The Business Case for Reducing Food Waste

By Pete Pearson Director of Food Waste, World Wildlife Fund | April 01, 2018

For hotels, saving money can also help save the environment while enriching the guest experience. Take water, for example. By encouraging guests to reuse towels and linens, hotels reduced their laundry expenses and saved water. They also helped raise their guests' awareness of water conservation, generating good will for the hotels and spurring positive behavior change at home.

Now, in collaboration with World Wildlife Fund (WWF) and the American Hotel and Lodging Association (AHLA), hotels across the country have a platform to save money by saving another critical resource: food.

Following a year-long research and demonstration project program, WWF and AHLA have rolled out a set of tools on  to provide hotels with a step-by-step guide to reduce waste, cut costs, and enhance relationships with their staff, guests, and community.

Why is Food Waste Important?

Food is our most vital human connection to the planet. It is essential to sustain life and deeply embedded in our cultures. Yet it also takes a huge toll on the planet, more than any other human activity.

Food production accounts for 70 percent of the water that people use, 40 percent of the frost-free land we occupy, and between 25 to 30 percent of the greenhouse gases we emit. It drives loss of habitats from the Amazon rainforest to the grasslands of the United States, and it's responsible for a significant decline in wildlife population. Yet despite the amount of time and resources it takes to grow, process, manufacture, and transport food, we seem to value it less and less.

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Coming up in January 2019...

Mobile Technology: The Future is Now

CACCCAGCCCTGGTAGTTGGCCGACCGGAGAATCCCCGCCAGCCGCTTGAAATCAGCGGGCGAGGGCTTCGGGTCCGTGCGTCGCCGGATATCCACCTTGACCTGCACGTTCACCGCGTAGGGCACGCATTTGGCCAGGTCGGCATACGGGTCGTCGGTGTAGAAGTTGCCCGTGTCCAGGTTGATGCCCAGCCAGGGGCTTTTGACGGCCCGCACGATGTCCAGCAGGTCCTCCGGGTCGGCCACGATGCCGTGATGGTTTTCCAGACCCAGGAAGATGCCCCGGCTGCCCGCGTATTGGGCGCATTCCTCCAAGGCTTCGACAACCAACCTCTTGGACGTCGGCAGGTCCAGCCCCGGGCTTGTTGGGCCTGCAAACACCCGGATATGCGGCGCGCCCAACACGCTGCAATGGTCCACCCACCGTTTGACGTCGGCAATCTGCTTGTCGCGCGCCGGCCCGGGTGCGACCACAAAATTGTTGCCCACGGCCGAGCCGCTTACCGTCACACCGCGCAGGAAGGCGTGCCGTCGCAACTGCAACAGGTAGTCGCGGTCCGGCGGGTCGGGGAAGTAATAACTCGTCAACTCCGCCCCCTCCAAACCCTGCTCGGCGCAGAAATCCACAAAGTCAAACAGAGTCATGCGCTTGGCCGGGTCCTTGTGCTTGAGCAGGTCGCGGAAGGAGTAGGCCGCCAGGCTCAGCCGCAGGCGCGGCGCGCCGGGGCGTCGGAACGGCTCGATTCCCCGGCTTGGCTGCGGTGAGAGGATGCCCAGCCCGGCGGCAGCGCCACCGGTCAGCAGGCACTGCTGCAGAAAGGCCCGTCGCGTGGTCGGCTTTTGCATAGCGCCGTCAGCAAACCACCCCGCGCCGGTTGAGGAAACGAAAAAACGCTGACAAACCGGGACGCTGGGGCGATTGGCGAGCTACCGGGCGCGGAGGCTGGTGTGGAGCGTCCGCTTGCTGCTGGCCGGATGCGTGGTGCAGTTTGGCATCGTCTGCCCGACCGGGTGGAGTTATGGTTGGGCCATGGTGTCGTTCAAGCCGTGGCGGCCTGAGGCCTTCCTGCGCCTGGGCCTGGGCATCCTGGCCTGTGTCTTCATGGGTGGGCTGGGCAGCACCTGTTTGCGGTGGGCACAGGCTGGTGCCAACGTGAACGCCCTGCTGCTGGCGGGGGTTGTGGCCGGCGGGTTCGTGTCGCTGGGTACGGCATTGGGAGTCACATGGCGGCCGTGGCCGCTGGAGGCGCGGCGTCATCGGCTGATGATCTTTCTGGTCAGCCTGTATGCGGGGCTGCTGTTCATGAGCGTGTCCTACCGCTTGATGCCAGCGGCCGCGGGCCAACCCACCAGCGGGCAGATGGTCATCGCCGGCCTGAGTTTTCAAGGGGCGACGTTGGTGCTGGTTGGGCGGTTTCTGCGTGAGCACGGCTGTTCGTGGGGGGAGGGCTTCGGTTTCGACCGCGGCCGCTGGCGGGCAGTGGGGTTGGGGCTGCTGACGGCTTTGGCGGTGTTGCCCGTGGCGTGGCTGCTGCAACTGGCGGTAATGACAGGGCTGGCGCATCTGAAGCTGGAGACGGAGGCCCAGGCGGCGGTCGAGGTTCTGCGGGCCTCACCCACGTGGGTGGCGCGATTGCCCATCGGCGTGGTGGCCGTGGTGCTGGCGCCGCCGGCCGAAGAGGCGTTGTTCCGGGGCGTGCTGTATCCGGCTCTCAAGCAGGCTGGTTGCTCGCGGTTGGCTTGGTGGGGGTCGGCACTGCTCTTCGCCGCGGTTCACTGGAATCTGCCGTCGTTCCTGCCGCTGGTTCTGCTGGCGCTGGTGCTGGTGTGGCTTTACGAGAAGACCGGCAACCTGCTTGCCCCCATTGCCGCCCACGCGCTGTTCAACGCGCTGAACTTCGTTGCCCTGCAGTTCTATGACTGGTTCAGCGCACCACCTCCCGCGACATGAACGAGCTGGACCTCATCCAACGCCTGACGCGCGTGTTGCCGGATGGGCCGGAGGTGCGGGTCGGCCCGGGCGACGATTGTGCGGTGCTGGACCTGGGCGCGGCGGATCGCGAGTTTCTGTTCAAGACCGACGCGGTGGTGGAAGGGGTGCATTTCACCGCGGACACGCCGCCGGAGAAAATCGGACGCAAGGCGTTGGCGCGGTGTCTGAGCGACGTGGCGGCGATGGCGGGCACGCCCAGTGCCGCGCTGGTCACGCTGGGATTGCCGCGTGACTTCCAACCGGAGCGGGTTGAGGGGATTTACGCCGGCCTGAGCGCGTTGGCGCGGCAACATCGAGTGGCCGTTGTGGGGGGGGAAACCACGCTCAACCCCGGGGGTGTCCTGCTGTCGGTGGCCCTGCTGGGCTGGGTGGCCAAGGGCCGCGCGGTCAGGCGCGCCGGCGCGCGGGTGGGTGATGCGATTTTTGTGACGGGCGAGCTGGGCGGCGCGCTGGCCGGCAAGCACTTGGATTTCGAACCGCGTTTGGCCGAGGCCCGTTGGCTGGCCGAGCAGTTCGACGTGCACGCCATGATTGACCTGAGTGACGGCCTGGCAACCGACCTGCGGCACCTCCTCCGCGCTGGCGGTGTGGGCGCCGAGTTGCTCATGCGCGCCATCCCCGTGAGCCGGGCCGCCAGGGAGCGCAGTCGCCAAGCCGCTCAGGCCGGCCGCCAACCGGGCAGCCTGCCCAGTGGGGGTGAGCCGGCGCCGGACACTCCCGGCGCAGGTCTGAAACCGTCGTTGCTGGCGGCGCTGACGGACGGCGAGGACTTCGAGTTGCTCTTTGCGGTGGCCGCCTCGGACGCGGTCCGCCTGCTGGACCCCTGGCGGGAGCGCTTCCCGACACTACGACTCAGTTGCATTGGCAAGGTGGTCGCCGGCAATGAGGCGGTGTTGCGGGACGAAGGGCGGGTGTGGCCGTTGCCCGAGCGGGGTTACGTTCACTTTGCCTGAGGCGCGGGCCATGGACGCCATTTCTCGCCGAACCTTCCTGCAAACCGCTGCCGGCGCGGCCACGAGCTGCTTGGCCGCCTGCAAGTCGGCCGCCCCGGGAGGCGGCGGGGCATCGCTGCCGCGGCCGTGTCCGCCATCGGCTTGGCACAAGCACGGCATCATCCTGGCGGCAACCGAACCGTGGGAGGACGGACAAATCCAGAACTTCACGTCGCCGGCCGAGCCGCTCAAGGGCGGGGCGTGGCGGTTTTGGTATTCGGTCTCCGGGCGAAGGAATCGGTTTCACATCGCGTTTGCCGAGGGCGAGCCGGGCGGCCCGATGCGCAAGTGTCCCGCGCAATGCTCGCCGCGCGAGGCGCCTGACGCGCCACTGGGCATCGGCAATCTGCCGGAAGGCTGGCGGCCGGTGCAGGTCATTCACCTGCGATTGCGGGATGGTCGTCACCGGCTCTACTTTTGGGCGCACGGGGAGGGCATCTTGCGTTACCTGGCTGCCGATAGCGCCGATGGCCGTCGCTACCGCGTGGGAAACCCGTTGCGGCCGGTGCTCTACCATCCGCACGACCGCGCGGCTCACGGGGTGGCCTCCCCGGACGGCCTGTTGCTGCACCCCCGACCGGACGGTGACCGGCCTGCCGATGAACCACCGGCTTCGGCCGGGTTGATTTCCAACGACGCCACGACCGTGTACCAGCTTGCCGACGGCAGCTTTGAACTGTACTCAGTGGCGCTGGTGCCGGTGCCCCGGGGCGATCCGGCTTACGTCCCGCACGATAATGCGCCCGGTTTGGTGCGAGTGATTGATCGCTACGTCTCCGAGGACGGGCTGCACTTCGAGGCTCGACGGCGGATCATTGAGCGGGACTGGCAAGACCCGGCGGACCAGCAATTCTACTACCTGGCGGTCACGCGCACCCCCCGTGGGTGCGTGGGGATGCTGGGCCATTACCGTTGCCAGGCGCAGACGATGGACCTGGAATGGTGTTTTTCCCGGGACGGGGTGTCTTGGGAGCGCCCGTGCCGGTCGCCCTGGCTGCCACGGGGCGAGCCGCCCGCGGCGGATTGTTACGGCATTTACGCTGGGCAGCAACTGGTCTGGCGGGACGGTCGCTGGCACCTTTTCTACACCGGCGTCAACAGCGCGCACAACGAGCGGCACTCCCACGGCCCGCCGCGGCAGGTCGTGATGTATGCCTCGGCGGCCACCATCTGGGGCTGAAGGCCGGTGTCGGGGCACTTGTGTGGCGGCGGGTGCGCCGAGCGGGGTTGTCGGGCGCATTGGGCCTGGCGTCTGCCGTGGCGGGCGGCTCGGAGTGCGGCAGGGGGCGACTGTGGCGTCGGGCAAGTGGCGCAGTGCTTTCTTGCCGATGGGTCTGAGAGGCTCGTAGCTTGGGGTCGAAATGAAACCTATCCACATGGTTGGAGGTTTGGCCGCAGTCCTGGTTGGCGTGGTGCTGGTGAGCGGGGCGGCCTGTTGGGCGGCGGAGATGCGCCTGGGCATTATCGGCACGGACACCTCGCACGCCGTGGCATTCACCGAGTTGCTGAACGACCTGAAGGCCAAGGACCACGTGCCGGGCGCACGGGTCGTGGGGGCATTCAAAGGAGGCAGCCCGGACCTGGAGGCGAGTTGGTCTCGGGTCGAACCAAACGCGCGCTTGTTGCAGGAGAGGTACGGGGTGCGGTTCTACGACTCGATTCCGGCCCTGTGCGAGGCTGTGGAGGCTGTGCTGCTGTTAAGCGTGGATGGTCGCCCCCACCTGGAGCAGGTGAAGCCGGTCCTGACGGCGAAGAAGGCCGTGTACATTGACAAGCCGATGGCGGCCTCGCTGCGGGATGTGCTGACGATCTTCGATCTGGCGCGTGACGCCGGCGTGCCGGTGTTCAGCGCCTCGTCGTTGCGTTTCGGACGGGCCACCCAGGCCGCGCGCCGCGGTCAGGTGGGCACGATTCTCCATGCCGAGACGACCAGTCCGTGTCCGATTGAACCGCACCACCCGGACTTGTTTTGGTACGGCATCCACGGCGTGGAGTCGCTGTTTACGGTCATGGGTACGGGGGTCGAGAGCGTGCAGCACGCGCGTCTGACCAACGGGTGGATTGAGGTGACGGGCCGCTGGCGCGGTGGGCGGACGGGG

Mobile Technology continues to advance at a relentless pace and the hotel industry continues to adapt. Hotel guests have shown a strong preference for mobile self-service - from checking-in/out at a hotel kiosk, to ordering room service, making dinner reservations, booking spa treatments, and managing laundry/dry cleaning services. And they also enjoy the convenience of paying for these services with smart phone mobile payments. In addition, some hotels have adopted a “concierge in your pocket” concept. Through a proprietary hotel app, guests can access useful information such as local entertainment venues, tourist attractions, event calendars, and medical facilities and services. In-room entertainment continues to be a key factor, as guests insist on the capacity to plug in their own mobile devices to customize their entertainment choices. Mobile technology also allows for greater marketing opportunities. For example, many hotels have adopted the use of “push notifications” - sending promotions, discounts and special event messages to guests based on their property location, purchase history, profiles, etc. Near field communication (NFC) technology is also being utilized to support applications such as opening room doors, earning loyalty points, renting a bike, accessing a rental car, and more. Finally, some hotels have adopted more futuristic technology. Robots are in use that have the ability to move between floors to deliver room service requests for all kinds of items - food, beverages, towels, toothbrushes, chargers and snacks. And infrared scanners are being used by housekeeping staff that can detect body heat within a room, alerting staff that the room is occupied and they should come back at a later time. The January Hotel Business Review will report on what some hotels are doing to maximize their opportunities in this exciting mobile technology space.